In the 1940s and 1950s, we had the polio epidemics. Hence the establishment of the March of Dimes, which to this day exists for children with birth and developmental defects. I remember those white cardboard cards at school with slots for us to slip in the dimes we brought from home. Dimes, of course, went a lot further back then.
No one was sure how polio was transmitted, except it seemed to have something to do with crowds. It hit mostly children and younger people. A former colleague of mine contracted it in 1942 while her husband was overseas during World War II. She was in her 20's with two small children. Her mother took care of the children while she went to Warm Springs for the warm water therapy that was proving beneficial. She recovered and returned to her home with a brace on her leg and a crutch that she needed for the rest of her life. She couldn't even get up at night to go to the bathroom without her brace. But she worked, cooked amazingly, had a beautiful garden and reared two outstanding children. She learned to cope, you see. Since her husband died in the war, her own survival meant her children were not orphaned, a good thing.
Seeing persons with the permanently atrophied arms and or legs used to be common. Now many of you have never seen a polio victim. In extreme cases, some few persons survived in an iron lung - an electronic, coffin-like device where the whole body except for the head was inside with the machine forcing the lungs in and out. Such persons suffered such severe paralysis, their lungs couldn't function without mechanical help. Some recovered enough to get out of the machines. Others didn't.
It was impossible at the onset to tell who would live, and with what degree of paralysis, and who would die. Doctors could do almost nothing for those infected. No, it didn't seem to hit all the children in the family, usually just one. And then, in the next epedemic, it might take another, or not.
We never had an epidemic in Alamogordo, New Mexico, but El Paso, Texas, 90 miles away, did have them. The epidemic, of course swept across the Rio Grande to the sister city of Juarez, Mexico. We had two or three victims in Alamogordo, but they mostly had been somewhere the epidemic was known to be. Our small town could not manage such serious illness, and they were transferred to the El Paso hospitals.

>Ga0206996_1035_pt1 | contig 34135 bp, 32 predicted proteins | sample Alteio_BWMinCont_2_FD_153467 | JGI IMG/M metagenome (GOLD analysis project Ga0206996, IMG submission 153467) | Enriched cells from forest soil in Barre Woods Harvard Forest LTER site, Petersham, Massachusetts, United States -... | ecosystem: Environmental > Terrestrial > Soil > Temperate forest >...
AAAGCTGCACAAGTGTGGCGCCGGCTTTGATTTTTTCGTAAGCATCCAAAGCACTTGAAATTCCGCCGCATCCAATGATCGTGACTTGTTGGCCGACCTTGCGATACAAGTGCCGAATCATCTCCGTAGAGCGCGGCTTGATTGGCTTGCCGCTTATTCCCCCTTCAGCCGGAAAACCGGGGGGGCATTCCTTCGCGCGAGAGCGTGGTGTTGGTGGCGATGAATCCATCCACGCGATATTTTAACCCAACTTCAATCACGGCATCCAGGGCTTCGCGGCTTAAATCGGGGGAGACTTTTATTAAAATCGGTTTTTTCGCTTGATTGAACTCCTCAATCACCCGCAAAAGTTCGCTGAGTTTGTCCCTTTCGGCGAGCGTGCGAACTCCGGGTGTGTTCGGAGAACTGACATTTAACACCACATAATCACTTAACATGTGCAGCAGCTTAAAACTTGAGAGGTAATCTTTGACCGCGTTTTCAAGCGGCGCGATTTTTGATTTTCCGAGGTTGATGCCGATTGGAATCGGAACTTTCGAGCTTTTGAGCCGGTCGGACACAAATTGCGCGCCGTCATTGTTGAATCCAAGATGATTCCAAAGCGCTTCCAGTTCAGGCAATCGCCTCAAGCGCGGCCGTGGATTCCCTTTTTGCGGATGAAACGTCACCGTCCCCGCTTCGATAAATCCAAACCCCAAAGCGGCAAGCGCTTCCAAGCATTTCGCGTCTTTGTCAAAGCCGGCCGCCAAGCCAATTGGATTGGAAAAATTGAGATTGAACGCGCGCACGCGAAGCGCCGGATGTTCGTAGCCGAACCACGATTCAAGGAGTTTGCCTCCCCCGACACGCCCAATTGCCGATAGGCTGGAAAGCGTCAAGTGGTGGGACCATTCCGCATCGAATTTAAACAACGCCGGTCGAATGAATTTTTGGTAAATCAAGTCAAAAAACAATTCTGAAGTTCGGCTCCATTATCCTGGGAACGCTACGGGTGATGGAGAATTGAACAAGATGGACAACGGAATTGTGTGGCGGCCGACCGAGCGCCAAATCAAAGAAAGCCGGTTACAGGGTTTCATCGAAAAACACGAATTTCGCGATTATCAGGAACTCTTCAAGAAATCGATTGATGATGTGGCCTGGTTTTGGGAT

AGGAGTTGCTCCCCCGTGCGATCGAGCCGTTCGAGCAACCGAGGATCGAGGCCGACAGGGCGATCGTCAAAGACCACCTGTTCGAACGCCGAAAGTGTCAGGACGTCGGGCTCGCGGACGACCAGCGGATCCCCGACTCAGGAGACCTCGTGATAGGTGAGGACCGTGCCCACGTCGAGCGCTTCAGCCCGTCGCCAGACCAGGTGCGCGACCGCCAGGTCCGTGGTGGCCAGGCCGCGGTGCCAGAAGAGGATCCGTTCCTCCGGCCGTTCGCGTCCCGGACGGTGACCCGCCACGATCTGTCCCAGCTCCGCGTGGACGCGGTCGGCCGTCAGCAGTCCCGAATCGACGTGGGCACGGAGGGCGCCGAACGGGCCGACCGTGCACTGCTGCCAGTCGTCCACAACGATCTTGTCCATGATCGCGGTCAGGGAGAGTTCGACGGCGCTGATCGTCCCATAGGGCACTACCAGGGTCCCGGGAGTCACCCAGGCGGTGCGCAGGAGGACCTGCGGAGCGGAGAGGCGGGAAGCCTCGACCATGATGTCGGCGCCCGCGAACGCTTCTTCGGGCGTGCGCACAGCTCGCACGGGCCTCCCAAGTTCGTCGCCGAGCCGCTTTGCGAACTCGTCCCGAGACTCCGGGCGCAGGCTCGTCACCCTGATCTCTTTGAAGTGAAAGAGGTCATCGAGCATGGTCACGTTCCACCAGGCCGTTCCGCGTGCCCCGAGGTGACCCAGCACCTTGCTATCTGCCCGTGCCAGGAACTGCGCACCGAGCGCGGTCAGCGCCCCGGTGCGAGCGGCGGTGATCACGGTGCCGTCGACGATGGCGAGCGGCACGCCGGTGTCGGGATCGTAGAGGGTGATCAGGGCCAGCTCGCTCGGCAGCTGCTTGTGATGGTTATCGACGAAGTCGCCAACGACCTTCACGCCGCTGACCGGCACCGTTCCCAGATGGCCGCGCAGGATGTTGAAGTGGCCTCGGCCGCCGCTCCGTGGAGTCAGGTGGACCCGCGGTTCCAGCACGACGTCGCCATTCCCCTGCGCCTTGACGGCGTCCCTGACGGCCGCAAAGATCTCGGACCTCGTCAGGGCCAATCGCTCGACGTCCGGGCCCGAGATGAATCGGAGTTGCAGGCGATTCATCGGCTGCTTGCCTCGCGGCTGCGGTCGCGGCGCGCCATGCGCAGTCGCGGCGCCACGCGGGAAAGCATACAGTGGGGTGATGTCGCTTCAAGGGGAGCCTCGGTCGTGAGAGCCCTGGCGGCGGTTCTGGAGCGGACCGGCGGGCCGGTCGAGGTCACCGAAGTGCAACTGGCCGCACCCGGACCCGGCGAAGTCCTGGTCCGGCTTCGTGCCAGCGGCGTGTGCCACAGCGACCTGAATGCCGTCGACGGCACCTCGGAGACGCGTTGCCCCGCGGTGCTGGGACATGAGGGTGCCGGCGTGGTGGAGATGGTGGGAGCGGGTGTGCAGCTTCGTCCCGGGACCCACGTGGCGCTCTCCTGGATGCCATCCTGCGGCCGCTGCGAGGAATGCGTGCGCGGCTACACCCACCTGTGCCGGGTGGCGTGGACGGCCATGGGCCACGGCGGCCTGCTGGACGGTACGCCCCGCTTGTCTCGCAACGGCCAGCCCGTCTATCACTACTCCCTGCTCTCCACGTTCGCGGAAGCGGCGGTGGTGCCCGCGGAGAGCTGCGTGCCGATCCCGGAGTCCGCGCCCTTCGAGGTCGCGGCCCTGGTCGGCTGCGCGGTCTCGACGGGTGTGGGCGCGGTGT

I remember one particular summer in 1953 when polio raged in El Paso. As a kid, I didn't really understand what the fuss was all about, but I remember I couldn't go swimming that summer, and I couldn't go to the movies. In August, when it was particularly bad in the distant city, my parents seriously discussed whether to attend church or not. Mother was a preacher's daughter. My dad taught Sunday School. This was extremely serious stuff that they would consider staying home, and it got my attention. They decided we would continue to attend, but come straight home afterwards.
It was suspected gamma globulin shots might increase immunity to the disease, so for years, I had that huge, painful shot in my buttocks each summer, even when polio was not epidemic. I know others my age who had the shots, too. It was later discovered these painful shots did not help at all. It was something our parents could do. SOMEthing. There was so little else.
Jonas Salk was a hero to the world when he developed a vaccine for the polio virus. I was a freshman in college in 1961 when I finally had the opportunity to walk over to a neighborhood school from my college room and take my first dose dribbled on a sugar cube. There were three doses to be taken, as I remember. Even at 18, I had the sense to know I really needed to get those doses, and I did.
I never knew anyone who died from it, although I heard about the daughter of someone my parents knew who was in an iron lung. I had classmates occasionally with a withered arm or a leg brace. I didn't meet the colleague with the leg brace until 1965.
Polio, however, was such a devastating disease that we were all aware of it. We feared it.
I hear 30,000 people die every year from the flu, mostly the elderly or already debilitated. I have no idea how many of these people who die have had flu shots. Certainly, some of them have had the shots, get sick and die anyway. That's said.
My impression is that one reason for the fear of the H1N1 strain is the lack of a vaccine. I understand medical people are also wary of how contagious it is, or how virulent. We still have a tough time fighting viruses. We will get these answers, and in the meantime the precautions--handwashing, not congregating, etc., etc., etc. --either seems to be working or it was a weak virus in the first place.
New viruses arise all the time. Polio is mostly gone, but AIDS is here. Medical officials around the world are convinced that, sooner or later, we will have some illness that will kill many people. That seems logical.
But I remember the hot summers when I couldn't go swimming, or to the air-conditioned movie theater for my whole summer vacation because of polio. In the United States, much of our population has no memory of deadly epidemics. For those of us who do remember, it was so long ago that perhaps we have just been jarred awake.
Life changes. Old dangers pass. New ones come along. And throughout, the basic nature of human beings stays the same.